If you’ve been following along with our seven-part series on 1031 exchange basics, you’ve already learned about the six basic requirements. We’ve already discussed the requirement of the property being held for investment in part two. Now, in part three, we will discuss the second requirement of a 1031 exchange which is the 45-day identification rule. Continue reading on to understand what the rule is and why it’s important.
The 45-Day Identification Rule
There are two very critical timing requirements when completing a 1031 exchange. This first is the 45-day identification rule and the second is the 180-day rule, which we will discuss in part four of this series. The 45-day identification rule is relatively straightforward. This states that you have 45 days from the date of closing your sale in order to identify your potential replacement properties. Before you begin to panic, this doesn’t mean closing on them or getting them under contract. It simply calls for you to identify them.
While 45 days seems like a lot of time before you sell, once people close, they tend to go into panic mode. Don’t let this happen to you! Our best recommendation is to start the search for your replacement property well before you close your sale. It’s important to note that day one starts on the date of your closing. You then have to the end of 45 calendar days to do one of two things:
- Identify the replacement properties and take title to it OR
- Produce a written list of the replacement properties that you’re going to use
If you decide to go with the second of the two options, you must actually write the list and it needs to be a specific identification. For example, you can’t just write down, “I want to buy a unit in the Carrollwood condos”. Rather, you’ll need to be more specific by saying, “I want to buy (or I’m thinking of buying) 4352 Unit C in the Carrollwood condominiums”.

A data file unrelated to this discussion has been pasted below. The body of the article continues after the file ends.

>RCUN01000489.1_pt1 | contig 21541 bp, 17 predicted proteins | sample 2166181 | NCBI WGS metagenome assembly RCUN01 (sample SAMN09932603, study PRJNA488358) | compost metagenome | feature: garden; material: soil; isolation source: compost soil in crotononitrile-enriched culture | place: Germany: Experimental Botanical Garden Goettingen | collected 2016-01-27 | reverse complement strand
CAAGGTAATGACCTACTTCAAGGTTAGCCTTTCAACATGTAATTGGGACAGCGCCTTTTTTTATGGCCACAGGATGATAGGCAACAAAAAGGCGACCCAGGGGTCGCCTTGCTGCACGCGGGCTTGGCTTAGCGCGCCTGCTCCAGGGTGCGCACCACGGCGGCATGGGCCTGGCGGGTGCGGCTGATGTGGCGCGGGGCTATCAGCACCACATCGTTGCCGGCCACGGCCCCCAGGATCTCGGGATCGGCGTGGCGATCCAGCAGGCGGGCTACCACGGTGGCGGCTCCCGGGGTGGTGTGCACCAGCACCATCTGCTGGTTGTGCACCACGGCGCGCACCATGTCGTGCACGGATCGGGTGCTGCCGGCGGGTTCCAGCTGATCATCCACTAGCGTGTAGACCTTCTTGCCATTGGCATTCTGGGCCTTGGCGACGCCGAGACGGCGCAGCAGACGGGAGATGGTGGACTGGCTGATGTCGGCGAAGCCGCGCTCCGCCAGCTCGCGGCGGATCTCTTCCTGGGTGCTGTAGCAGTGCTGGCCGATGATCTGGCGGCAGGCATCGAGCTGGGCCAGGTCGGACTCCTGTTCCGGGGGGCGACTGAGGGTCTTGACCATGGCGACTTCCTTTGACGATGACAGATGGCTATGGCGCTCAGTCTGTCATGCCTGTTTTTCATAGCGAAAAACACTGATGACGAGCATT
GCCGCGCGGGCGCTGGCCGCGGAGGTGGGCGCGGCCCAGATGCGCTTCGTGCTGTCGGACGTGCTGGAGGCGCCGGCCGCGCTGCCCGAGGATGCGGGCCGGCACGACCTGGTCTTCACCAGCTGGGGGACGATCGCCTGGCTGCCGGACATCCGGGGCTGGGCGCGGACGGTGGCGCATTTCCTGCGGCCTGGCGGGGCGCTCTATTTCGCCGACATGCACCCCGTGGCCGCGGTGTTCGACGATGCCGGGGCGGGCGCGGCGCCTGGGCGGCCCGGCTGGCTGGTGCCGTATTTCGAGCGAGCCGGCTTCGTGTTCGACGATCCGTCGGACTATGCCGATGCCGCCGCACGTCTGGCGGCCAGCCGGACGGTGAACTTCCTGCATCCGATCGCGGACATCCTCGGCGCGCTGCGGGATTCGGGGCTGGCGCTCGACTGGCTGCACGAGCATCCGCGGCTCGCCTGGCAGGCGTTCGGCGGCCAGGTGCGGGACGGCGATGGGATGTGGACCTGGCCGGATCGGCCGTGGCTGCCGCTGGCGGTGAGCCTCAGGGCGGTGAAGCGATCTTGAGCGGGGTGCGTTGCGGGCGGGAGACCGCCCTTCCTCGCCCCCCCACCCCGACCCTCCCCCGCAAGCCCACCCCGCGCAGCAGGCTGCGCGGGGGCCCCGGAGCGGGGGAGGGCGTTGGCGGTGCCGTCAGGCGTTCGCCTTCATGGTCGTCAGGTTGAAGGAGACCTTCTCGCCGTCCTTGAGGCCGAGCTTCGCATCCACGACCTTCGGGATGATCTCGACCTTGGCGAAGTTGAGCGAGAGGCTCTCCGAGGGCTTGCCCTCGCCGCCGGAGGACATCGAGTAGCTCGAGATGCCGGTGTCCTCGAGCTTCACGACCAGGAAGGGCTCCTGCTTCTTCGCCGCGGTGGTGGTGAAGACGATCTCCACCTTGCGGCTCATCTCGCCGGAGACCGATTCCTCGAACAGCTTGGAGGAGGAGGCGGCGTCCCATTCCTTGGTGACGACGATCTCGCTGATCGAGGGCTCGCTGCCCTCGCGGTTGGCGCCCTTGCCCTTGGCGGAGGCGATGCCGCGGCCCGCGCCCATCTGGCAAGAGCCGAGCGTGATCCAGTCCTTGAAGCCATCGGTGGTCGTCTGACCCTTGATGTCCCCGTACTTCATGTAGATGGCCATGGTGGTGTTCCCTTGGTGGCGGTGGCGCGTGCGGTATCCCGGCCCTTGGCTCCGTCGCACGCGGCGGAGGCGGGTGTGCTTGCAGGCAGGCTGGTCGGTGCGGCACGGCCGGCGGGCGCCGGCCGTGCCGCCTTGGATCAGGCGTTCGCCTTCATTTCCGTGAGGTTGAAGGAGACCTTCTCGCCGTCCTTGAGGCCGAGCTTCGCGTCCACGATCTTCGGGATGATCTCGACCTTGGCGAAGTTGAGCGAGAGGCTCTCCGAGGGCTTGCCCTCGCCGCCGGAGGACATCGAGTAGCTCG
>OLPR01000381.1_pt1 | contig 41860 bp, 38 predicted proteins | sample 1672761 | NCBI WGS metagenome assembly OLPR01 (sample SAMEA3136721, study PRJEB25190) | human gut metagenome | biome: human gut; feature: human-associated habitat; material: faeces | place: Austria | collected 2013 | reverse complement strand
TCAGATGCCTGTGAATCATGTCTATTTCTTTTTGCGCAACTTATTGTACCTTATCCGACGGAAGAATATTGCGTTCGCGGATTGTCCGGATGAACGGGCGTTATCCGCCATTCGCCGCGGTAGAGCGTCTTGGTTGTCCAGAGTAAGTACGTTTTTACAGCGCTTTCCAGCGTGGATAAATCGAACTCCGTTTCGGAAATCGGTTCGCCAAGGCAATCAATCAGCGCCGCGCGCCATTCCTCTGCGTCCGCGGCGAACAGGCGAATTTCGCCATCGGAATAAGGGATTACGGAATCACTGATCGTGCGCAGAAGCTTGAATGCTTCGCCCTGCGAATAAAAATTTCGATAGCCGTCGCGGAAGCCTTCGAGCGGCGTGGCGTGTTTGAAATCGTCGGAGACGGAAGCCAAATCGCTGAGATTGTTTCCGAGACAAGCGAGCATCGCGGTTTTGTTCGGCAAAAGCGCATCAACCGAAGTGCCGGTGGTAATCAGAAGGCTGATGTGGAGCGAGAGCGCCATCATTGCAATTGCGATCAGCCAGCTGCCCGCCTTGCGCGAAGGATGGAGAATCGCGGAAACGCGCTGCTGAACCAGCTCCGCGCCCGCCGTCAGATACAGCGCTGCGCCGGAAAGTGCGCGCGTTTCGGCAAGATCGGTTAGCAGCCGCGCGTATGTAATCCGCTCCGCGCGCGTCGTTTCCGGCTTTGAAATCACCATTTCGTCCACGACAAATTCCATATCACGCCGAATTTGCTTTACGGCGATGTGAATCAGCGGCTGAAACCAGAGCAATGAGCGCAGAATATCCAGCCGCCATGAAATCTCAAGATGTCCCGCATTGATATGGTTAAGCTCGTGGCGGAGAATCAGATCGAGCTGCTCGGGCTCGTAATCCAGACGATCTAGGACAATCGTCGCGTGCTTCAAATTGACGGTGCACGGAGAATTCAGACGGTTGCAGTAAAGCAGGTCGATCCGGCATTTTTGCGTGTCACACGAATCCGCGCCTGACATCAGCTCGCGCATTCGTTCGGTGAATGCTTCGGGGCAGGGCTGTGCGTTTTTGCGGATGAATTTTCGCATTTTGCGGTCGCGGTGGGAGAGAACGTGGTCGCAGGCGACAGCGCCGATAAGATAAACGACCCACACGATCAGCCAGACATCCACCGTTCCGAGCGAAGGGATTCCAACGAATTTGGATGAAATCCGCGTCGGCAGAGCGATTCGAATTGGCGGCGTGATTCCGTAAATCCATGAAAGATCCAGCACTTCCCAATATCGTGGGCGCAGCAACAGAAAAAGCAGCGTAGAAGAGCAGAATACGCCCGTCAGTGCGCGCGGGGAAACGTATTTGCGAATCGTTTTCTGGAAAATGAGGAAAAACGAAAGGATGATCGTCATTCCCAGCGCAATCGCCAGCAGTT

Narrowing Down the List
The list of potential properties you need to create within 45 days is very important. Therefore, it’s critical that you get on top of it right away. Only the property that is on that list will qualify to finish your 1031 exchange. Now, your first thought might be to just load up your list with twenty or thirty properties. It makes sense but the IRS has anticipated this and placed limits upon it. The IRS creates a sort of three-part funnel where they try to make you be very specific and limit the number of properties that you identify for your exchange. This part can get a little tricky, so we’re going to break it down further.
First Part of the 45-Day Identification Rule
The first part of the 45-day identification rule states that as long as you name three or fewer properties in your list, it doesn’t matter how much they’re worth. For instance, if you sell a small condo for $100,000, you could name three $5 million-dollar offices on your list and it would be fine. Of course, you might have a little trouble closing on those if all you’re selling is a $100,000 condo. However, you are still able to do it.
Second Part of the 45-Day Identification Rule